Fascinating new contractual due process lawsuit by ex-Harvard business

The suit was filed by lawyer and FIRE co-founder Harvey Silverglate, among others Edelman v. President and Fellows of Harvard College; A quote:

Plaintiff Benjamin Edelman brought this suit in Law & Justice to seek redress for the damage to his career, livelihood, and reputation that Harvard University unlawfully and brazenly disregarded its own policies and acted in bad faith, while evaluating his conduct at Harvard Business School (“HBS “) Candidacy for promotion to tenure. The mixed report of the relevant committee was the only negative factor in his tenure process and caused his candidacy to fail.

Plaintiff was a tenure-track professor at HBS from 2007 to 2018. He is a world-leading expert on online markets and the Internet. His academic work, teaching, and service at HBS were unusually clearly tenured, even by HBS’s high standards.

Plaintiff was the subject of negative publicity, unrelated to his role at HBS, in 2014. In preparation for a review of his tenure in 2015, Harvard Business School formed a Faculty Review Board (“FRB”) to determine whether he had engaged in misconduct. His candidacy should be affected. The FRB process was governed by a then-new HBS policy, the Policy and Procedure for Responding to Faculty Conduct (“P&P”).

After a 2015 review, HBS decided to delay plaintiff’s candidacy for two years, during which he would be required to take specific steps to contribute to the HBS community and demonstrate his fitness for tenure. He accomplished each of these tasks and excelled.

In 2017, although no new publicity or allegations of misconduct were received, HBS again convened an FRB. In violation of the express terms of the P&P, in violation of HBS’s promise to follow the P&P, and in violation of Plaintiff’s reliance on that promise, HBS then used the FRB as a forum for anonymous complaints about Plaintiff’s character.

P&P establishes clear rights and specific procedures, but HBS’s 2017 FRB process ignores those protections in many cases. Contrary to P&P rules on when and why an FRB can be opened, the 2017 FRB was called without allegations of misconduct. Unlike the P&P rule which requires a clear complaint at the outset, the 2017 FRB failed to give the plaintiff proper notice of the scope and nature of the investigation. Contrary to the P&P rule that requires the FRB to “investigate” complaints, the 2017 FRB process was by its own admission “no investigation.” Indeed, the FRB’s report presented 12 anonymous, context-free criticisms—entirely voiding the P&P requirement that the FRB report share its evidence with its target and its readers and preventing plaintiffs from meaningfully rebutting false claims. Furthermore, contrary to P&P rules that require the FRB to stay within the complaint at the outset and more generally to follow an orderly process, the FRB dramatically expanded the investigation in its final weeks, limiting the plaintiff’s ability to respond to new concerns. The FRB’s final report was the only negative input to the tenure process and the sole reason for denying plaintiff’s application for tenure.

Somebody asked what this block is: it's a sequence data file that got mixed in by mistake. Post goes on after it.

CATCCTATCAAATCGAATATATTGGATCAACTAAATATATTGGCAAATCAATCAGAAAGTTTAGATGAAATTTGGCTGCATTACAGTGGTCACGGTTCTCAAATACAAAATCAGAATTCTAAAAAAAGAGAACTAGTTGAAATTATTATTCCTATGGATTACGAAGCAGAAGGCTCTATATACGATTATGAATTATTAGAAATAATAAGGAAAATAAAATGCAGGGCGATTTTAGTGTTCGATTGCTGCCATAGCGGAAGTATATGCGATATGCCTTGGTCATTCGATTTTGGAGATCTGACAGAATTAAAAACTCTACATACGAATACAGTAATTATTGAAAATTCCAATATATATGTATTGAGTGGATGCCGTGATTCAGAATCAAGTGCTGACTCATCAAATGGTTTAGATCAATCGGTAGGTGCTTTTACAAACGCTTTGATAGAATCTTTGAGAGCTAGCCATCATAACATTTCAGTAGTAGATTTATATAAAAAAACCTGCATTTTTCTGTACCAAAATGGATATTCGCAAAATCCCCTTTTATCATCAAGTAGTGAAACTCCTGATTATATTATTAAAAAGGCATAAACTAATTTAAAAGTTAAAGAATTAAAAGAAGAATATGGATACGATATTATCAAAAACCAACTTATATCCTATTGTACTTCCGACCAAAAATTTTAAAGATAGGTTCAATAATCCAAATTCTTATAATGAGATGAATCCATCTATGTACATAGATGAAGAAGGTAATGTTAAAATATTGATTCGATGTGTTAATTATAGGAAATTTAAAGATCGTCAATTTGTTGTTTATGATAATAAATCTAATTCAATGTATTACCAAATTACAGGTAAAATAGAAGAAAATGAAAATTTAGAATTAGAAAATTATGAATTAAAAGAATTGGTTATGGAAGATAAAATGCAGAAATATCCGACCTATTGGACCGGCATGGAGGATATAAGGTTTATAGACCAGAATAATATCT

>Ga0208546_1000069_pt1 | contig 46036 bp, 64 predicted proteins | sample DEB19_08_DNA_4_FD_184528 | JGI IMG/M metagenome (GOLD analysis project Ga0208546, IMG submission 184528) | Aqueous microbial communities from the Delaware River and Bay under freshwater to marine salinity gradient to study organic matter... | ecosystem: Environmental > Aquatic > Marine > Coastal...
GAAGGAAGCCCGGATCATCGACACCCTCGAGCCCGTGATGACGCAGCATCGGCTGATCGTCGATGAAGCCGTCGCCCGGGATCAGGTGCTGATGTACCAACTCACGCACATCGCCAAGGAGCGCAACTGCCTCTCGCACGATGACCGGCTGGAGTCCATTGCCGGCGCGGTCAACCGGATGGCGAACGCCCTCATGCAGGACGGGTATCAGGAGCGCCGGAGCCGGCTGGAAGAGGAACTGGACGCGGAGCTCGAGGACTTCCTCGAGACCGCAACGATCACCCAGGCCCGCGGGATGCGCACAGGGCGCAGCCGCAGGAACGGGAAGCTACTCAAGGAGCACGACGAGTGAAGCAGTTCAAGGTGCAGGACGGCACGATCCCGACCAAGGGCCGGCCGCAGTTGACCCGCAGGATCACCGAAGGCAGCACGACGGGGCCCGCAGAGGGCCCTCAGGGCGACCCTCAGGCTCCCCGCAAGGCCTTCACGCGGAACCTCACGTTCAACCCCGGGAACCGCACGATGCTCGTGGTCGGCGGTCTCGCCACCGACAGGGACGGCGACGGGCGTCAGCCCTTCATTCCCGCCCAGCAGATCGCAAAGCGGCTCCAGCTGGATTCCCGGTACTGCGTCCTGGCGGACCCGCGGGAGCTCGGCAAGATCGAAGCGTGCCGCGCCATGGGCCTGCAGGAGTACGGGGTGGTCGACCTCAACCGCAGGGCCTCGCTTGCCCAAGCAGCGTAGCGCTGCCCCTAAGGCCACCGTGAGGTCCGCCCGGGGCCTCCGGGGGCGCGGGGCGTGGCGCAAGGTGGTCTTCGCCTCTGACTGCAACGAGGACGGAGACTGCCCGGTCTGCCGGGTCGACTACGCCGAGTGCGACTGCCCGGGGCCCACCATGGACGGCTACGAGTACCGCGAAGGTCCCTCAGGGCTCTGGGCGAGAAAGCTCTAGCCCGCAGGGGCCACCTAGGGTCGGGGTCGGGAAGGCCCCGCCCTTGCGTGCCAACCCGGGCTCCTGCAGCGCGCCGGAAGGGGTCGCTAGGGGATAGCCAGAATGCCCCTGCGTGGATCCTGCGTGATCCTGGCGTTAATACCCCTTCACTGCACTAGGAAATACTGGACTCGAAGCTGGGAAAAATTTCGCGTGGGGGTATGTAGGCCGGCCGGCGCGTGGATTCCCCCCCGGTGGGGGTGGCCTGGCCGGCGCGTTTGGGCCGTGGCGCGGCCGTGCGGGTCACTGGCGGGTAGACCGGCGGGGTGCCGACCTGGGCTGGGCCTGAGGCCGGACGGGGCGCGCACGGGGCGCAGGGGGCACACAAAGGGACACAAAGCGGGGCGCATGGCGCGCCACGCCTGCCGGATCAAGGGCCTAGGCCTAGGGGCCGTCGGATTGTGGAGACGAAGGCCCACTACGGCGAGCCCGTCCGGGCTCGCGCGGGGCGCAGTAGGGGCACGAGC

HBS’s conduct in this matter is a violation of the black letter of its own policy and a breach of its contract with plaintiff. HBS also acted in bad faith in this matter, misapplying and twisting its policies to deny plaintiff’s tenure application. Time and again, HBS has made decisions motivated by public relations, political concerns, and personal animosity. These tactics breached the management agreement and breached HBS’s duty of good faith and fair dealing.

Plaintiff does not now allege that he was entitled to tenure at HBS. But he was HBS is entitled to consider its candidacy in accordance with specific procedures promised, including compliance with both procedural safeguards established by P&P and good faith in its application.

A The Boston Globe The article (Hilary Barnes) surprisingly reports that Harvard has declined to comment on the lawsuit.